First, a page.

Wise Men HeaderMagi, or Wise Men.

By Rev. Phil Greetham. © Copyright 1996. This Version, 2012.

2: What exactly are Magi?

The term, like a lot of words, has changed its meaning over a period of time. It was originally associated with the Medes and the Persians and has its beginning with a man called Zoroaster. Around the year 1000 BC, Zoroaster began to proclaim a religious message based on the principle `Do good, hate evil'. He preached that there was just one god, Ahura-Mazda, (Wise Lord). Ahura-Madza was the good force in the world represented by purifying fire and water and was apparantly a god that one could talk to. Opposed to the good, taught Zoroaster, was a dark power of evil. This code of belief has survived in one form or other throughout history and even has its followers today in the poorer comunities of modern day Iran.
The term Magi was originally reserved for a tribe of the Medes who were priests for the Persian empire and the Zoastrian Religion. Having said this the term 'Magi' became popular and eventually by the 1st century AD, it was being used of any mysterious person who had access to knowledge not normally known to most people. Thus in the book of the Acts of the Apostles (Acts 8:9 ff) we have the exploits of a man calling himself 'Simon - the Great Power'. He earned himself a living by performing magic - doing the work of a 'magos'. This is very similar to modern stage magicians, who having learned the art of illusion, use it to make the impossible seem possible. Today most of these magicians would not claim to have magic powers but simply special knowledge, (although there are exceptions!) Simon, like all magicians, always on the look out for new tricks to add to his repertoire, saw the miracles performed by the apostles and tried to buy the secret off them! Needless to say, this attitude was given short shrift by the apostles! Also in the book of Acts we have a Jew called Elymas, also described as a 'magos'. (Acts 13:6-12) He was an advisor to the proconsul in Paphos, Serginus Paulus. Luke describes him as a false prophet and he is later accused of 'perverting the ways of the Lord.'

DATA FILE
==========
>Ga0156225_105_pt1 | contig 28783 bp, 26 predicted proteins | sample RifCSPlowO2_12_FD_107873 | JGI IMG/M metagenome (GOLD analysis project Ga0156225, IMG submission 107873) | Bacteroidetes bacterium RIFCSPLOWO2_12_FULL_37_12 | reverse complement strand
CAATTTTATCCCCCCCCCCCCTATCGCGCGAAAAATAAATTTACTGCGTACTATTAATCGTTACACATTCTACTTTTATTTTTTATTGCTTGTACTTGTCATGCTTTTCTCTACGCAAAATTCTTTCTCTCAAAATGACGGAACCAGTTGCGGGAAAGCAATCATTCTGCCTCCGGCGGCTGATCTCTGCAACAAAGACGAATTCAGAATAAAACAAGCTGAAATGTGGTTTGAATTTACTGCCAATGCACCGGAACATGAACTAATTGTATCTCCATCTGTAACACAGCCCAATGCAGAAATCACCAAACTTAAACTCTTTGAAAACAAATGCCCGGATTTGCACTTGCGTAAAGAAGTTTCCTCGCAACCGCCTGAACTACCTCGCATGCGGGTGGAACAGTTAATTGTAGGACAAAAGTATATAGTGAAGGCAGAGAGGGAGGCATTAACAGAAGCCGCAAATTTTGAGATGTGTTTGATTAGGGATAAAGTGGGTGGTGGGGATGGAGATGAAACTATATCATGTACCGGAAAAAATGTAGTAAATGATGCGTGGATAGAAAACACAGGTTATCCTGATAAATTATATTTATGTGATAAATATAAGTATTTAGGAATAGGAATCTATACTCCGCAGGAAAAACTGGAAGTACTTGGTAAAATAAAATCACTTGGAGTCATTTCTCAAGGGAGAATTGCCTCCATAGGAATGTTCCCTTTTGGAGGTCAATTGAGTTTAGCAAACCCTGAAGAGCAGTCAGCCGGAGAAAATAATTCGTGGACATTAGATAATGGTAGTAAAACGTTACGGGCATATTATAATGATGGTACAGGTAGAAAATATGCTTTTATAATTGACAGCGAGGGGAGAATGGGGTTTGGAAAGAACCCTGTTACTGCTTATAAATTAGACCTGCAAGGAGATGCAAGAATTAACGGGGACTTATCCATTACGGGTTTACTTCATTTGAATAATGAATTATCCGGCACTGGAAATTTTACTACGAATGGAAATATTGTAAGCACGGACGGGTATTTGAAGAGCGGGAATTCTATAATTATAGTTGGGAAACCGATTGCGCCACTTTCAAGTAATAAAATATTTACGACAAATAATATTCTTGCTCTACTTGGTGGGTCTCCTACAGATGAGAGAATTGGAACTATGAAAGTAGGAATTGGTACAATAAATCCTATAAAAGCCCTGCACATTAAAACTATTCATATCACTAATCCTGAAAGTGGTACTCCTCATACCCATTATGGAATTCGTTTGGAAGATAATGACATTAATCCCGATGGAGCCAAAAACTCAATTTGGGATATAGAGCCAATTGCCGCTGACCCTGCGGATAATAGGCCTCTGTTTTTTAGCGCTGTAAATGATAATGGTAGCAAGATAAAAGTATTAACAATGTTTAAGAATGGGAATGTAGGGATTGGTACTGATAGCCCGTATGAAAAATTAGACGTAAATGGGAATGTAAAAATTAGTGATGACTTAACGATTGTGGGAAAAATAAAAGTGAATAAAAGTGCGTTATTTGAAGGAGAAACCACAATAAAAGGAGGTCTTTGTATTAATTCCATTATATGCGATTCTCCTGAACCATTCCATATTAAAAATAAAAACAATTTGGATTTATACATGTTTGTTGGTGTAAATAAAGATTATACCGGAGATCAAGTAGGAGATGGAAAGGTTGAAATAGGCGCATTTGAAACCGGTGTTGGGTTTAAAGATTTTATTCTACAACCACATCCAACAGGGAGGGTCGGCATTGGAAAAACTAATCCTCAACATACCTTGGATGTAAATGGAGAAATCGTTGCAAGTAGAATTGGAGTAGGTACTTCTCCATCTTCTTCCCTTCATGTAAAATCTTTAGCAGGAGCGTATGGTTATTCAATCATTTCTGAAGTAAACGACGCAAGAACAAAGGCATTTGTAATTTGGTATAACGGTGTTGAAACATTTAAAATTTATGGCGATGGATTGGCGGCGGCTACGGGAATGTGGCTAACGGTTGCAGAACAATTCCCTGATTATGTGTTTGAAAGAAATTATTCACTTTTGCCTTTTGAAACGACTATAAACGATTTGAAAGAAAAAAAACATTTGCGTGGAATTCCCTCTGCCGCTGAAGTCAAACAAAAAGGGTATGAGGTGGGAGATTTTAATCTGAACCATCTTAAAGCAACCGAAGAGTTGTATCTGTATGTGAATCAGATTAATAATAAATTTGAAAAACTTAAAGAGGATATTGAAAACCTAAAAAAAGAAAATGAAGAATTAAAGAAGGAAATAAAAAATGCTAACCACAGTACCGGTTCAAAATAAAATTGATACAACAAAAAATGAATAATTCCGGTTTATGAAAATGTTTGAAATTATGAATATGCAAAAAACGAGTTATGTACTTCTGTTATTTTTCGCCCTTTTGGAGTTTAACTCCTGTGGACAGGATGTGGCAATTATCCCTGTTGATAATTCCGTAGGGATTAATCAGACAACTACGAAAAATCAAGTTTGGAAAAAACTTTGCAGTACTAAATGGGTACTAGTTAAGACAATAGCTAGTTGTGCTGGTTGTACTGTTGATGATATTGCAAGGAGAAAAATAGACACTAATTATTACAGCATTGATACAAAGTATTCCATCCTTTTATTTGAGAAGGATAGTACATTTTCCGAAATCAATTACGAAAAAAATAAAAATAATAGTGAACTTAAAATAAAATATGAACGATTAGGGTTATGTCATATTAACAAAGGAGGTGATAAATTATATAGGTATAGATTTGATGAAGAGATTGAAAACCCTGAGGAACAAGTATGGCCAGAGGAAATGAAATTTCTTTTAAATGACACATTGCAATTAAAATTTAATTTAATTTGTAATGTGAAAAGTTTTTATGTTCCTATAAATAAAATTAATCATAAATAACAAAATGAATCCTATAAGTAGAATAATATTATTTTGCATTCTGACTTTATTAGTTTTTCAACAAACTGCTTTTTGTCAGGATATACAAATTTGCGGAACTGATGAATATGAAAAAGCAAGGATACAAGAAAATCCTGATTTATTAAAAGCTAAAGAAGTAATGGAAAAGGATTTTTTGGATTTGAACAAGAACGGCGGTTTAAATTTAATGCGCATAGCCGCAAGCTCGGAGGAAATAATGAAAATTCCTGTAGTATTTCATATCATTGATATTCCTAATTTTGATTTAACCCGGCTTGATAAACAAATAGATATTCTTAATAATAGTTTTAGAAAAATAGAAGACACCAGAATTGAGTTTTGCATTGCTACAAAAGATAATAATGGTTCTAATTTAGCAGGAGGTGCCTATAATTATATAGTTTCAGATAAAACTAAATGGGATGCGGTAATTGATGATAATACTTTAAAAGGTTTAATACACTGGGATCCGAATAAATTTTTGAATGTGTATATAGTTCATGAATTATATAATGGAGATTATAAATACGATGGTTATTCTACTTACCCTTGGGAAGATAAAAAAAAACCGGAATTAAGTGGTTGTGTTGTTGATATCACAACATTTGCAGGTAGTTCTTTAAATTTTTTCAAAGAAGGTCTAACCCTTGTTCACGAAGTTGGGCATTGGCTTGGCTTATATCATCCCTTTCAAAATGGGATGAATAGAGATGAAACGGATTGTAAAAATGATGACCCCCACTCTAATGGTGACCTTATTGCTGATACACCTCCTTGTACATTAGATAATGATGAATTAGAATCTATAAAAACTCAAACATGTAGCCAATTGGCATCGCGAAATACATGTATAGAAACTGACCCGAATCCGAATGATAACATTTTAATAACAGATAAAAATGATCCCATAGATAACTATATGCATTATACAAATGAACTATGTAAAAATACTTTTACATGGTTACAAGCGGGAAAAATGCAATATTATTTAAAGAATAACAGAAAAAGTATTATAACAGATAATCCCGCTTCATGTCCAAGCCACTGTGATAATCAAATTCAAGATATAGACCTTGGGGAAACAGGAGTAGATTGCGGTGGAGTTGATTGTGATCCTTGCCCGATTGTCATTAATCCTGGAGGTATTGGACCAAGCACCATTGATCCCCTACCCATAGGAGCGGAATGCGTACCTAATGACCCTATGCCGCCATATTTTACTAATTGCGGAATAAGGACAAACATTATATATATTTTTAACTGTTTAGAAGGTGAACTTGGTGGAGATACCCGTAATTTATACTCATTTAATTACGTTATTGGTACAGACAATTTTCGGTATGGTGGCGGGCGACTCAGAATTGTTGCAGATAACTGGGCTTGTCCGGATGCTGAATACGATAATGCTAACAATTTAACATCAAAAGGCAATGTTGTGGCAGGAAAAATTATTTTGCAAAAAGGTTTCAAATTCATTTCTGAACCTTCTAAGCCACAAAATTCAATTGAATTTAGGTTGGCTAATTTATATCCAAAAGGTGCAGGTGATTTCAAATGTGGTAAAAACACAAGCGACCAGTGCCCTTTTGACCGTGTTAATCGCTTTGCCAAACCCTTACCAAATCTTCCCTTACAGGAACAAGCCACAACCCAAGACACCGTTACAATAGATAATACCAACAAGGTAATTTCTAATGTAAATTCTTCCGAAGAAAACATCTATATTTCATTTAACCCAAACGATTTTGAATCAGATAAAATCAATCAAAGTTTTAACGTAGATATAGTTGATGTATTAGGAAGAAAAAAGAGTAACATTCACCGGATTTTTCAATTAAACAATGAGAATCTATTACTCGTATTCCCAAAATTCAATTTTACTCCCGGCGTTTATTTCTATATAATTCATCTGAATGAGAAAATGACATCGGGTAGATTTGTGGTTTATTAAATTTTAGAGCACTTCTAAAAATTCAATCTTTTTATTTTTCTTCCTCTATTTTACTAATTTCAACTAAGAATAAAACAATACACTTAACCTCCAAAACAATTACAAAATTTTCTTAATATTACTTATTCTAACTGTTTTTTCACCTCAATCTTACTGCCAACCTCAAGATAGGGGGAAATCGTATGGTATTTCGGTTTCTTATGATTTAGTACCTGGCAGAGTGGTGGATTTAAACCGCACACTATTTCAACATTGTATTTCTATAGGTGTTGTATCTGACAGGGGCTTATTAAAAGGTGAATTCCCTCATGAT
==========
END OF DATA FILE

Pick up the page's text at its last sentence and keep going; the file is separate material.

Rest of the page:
These individuals are both depicted as being wicked and opposed to the work of God. They are in fact charlatans whose lack of real wisdom leads to their own downfall. The Magi in Matthew's gospel, however, seem a very different group of people to either the conjuror Simon or the deceiver Elymas. They seem to be quiet, sincere and of admirable conduct. They had apparantly come across knowledge through careful research and wished only to respond to it. At no time is there any indication that they gained anything material from their research. Is there perhaps any use of the word, 'Magi', which fits this description better that the ones we have seen? Well, some Magi at this time were employed by rulers of countries much the same way as specialists are employed by modern governments today; to keep them up to date on latest developments and to provide advice. Being high up in social circles, but not military people, Magi were sometimes used as envoys to travel to other countries, representing the royal family. They would gather for important events like coronations, funerals or the opening of new cities or harbours. This was particularly so if the Magi were related to the royal family in some way. They would have been interested in time keeping, calenders, tides, medicine, religion, alchemy and many other subjects. They would have been particularly interested in the study of the night sky. It was thought at that time, that what was observed in the sky was reflected in the events upon the earth. Monitoring of events in the heavens, it was believed gave insight into what was happening, or going to happen upon the earth. A knowledge of the night sky was therefore essential. Is this what our Magi were, religious, scholarly envoys? It does seem to fit better the kind of 'Magi' we find in Matthew's account.
Comet - Click here to return to the Index.
Go Back - Click here to return to the Homepage.